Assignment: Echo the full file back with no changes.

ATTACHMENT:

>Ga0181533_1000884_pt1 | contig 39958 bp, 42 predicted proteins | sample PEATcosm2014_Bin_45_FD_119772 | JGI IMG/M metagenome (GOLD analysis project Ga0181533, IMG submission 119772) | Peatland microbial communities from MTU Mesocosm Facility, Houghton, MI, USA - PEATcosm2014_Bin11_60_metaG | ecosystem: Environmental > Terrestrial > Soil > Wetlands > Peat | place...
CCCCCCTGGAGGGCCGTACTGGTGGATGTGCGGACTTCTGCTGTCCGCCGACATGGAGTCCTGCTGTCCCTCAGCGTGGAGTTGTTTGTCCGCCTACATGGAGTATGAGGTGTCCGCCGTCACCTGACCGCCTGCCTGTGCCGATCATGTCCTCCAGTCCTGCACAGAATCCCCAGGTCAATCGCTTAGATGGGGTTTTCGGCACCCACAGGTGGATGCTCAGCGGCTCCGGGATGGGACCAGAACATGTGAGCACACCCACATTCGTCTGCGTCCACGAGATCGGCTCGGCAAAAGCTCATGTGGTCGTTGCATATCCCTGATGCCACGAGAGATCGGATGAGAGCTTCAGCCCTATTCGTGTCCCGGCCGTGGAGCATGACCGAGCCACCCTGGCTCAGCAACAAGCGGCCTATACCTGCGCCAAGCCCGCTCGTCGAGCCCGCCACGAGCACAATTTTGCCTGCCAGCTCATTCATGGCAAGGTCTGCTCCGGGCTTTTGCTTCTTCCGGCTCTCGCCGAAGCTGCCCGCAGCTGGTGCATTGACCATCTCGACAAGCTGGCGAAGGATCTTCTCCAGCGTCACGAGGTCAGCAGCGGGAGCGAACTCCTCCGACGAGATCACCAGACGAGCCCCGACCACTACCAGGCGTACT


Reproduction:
>Ga0181533_1000884_pt1 | contig 39958 bp, 42 predicted proteins | sample PEATcosm2014_Bin_45_FD_119772 | JGI IMG/M metagenome (GOLD analysis project Ga0181533, IMG submission 119772) | Peatland microbial communities from MTU Mesocosm Facility, Houghton, MI, USA - PEATcosm2014_Bin11_60_metaG | ecosystem: Environmental > Terrestrial > Soil > Wetlands > Peat | place...
CCCCCCTGGAGGGCCGTACTGGTGGATGTGCGGACTTCTGCTGTCCGCCGACATGGAGTCCTGCTGTCCCTCAGCGTGGAGTTGTTTGTCCGCCTACATGGAGTATGAGGTGTCCGCCGTCACCTGACCGCCTGCCTGTGCCGATCATGTCCTCCAGTCCTGCACAGAATCCCCAGGTCAATCGCTTAGATGGGGTTTTCGGCACCCACAGGTGGATGCTCAGCGGCTCCGGGATGGGACCAGAACATGTGAGCACACCCACATTCGTCTGCGTCCACGAGATCGGCTCGGCAAAAGCTCATGTGGTCGTTGCATATCCCTGATGCCACGAGAGATCGGATGAGAGCTTCAGCCCTATTCGTGTCCCGGCCGTGGAGCATGACCGAGCCACCCTGGCTCAGCAACAAGCGGCCTATACCTGCGCCAAGCCCGCTCGTCGAGCCCGCCACGAGCACAATTTTGCCTGCCAGCTCATTCATGGCAAGGTCTGCTCCGGGCTTTTGCTTCTTCCGGCTCTCGCCGAAGCTGCCCGCAGCTGGTGCATTGACCATCTCGACAAGCTGGCGAAGGATCTTCTCCAGCGTCACGAGGTCAGCAGCGGGAGCGAACTCCTCCGACGAGATCACCAGACGAGCCCCGACCACTACCAGGCGTACT